Farmers Market: A chance to support local agriculture

Some might say there's nothing better than eating homegrown fruits and vegetables. The flip side of that is the ability to support local agriculture.

Residents had the opportunity to show their support on Thursday during the first day of the Skaneateles Farmers Market at the community center on State Street.

"It gets a little busier every year," said Vaughn Anna of Anna's Rose Hill Flowers on Rose Hill Road.

It seems that once school lets out for the summer and the seasonal residents make their way back to town the market-goers see more faces.

Cut rhubarb was available for sale alongside fresh peas. Although tomatoes and field-grown strawberries aren't yet in season, Anna was able to offer shoppers an early taste of what's to come this summer by offering greenhouse grown strawberries and hothouse tomatoes from Rochester.

Fresh field grown strawberries will be available in June, he said.

With so much to offer, some may ask what his best seller is -- "It all depends on what's in season. Strawberries until the Fourth of July, then sweet corn," Anna said.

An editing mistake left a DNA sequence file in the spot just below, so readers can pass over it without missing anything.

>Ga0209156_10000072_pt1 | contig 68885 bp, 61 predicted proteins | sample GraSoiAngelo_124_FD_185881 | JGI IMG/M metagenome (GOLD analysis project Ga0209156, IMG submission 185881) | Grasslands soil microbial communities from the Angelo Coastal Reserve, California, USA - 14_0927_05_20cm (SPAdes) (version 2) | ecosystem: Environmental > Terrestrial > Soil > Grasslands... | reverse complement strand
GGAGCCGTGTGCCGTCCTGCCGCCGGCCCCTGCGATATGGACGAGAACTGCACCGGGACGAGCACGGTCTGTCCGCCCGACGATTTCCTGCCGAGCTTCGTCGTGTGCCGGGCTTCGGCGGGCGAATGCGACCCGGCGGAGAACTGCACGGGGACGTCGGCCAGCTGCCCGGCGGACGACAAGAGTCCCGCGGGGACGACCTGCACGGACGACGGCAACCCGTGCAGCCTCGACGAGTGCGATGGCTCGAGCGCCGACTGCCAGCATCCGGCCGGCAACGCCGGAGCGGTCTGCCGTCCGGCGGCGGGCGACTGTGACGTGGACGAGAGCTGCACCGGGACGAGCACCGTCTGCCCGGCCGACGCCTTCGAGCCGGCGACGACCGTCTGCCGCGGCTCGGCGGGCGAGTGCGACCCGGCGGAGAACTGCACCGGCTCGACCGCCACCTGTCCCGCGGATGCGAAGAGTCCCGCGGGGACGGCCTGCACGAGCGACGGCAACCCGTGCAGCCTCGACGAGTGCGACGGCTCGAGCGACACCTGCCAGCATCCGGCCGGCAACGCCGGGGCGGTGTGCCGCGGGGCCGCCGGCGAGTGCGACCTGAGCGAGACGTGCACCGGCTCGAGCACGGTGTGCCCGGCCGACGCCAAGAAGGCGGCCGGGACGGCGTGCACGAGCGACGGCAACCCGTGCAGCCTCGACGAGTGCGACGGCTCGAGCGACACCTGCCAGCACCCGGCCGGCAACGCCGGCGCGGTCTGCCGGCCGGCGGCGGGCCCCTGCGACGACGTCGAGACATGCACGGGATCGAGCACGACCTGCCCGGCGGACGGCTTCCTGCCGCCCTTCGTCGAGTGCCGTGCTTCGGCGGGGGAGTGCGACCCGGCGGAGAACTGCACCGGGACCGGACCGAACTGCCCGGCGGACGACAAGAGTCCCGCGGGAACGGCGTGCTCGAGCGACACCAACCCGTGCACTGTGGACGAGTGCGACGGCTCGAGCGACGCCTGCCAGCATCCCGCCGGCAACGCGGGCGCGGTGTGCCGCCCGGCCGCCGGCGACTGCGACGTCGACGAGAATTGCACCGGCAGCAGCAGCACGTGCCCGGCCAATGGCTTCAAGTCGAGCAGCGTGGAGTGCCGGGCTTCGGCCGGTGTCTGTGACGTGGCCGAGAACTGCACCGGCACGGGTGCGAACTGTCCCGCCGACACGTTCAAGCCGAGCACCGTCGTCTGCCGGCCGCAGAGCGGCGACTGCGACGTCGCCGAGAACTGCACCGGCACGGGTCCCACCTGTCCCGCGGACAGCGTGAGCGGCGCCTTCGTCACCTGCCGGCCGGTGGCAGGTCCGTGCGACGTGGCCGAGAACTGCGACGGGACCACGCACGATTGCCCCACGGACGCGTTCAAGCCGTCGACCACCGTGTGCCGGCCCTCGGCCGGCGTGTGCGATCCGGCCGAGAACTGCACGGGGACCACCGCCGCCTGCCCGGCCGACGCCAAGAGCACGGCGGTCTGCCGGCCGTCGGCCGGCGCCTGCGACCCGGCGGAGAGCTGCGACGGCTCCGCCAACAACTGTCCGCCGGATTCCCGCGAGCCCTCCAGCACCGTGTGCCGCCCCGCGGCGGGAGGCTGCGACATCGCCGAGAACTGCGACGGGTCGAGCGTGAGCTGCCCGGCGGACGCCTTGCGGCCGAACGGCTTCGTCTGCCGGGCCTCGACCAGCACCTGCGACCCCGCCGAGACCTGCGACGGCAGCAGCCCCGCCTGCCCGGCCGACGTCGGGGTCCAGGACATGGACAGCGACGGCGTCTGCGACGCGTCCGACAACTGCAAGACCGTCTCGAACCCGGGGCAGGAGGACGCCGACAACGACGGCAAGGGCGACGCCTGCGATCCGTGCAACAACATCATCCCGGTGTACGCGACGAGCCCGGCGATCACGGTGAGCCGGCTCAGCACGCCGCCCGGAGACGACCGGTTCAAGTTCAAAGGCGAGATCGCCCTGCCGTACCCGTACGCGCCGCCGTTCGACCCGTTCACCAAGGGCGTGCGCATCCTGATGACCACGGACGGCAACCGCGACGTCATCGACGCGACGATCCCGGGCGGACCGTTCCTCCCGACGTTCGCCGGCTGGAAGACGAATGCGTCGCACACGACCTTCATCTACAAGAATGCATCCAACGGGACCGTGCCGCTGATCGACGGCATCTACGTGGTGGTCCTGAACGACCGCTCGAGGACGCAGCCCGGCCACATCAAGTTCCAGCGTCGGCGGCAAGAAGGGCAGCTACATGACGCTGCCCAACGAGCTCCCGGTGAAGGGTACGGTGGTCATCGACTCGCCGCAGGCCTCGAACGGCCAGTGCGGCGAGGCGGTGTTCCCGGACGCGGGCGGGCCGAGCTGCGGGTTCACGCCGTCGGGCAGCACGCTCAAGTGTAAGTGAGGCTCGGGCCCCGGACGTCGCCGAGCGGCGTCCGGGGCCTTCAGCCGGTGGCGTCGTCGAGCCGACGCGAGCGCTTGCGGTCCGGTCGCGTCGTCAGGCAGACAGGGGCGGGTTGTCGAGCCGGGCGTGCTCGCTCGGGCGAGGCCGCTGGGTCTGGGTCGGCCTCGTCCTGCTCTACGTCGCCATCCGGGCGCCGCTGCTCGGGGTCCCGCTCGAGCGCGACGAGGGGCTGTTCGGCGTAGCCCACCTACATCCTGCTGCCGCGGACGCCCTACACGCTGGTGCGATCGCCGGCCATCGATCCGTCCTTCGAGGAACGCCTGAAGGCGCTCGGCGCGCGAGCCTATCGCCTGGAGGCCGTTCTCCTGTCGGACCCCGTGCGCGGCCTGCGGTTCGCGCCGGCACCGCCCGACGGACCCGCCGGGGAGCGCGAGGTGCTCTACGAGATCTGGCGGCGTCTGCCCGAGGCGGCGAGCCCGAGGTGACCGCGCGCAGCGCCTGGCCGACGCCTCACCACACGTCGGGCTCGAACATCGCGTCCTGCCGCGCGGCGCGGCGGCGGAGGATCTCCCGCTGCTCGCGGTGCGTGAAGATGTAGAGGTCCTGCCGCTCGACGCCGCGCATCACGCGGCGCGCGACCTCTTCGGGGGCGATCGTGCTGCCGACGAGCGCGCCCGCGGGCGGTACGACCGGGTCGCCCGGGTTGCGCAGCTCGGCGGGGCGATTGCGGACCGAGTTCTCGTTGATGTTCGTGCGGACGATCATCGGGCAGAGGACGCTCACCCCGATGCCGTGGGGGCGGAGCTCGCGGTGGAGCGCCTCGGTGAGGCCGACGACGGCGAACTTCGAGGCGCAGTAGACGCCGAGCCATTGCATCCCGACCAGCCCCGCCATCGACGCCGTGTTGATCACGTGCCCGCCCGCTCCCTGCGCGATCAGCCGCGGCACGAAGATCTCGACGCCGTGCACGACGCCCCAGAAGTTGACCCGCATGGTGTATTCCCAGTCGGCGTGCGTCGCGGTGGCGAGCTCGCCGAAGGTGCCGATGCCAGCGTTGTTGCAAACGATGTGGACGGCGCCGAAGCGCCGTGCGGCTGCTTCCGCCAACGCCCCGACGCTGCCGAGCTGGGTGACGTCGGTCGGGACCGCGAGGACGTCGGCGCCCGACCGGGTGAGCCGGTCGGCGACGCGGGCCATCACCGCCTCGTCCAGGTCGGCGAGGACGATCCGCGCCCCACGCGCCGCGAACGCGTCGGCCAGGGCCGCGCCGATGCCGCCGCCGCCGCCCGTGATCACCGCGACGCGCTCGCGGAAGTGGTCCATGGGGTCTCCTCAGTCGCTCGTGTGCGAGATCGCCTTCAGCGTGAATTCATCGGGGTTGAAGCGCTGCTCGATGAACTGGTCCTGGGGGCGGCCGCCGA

With a steady flow of shoppers and a good amount of sales, Lisa McGlynn was also pleased with the first day at market this season.

"It's great. [You] can't beat the weather," said McGlynn, who refers to herself as "the cheese lady" as her business is yet to be named.

The goods she offers range from homemade granola to cheeses such as fresh mozzarella and parmesan. She also carries two brands of New York cheese -- River Rat Cheese, which is made in Clayton, and Muranda Cheese Company based in Waterloo.

Essentially, McGlynn said she offers a "smattering of everything," which customers are pleased with.

Elaine Palmer was busy picking out some cheese and visiting with McGlynn Thursday afternoon. During the summer, the market becomes part of her routine.

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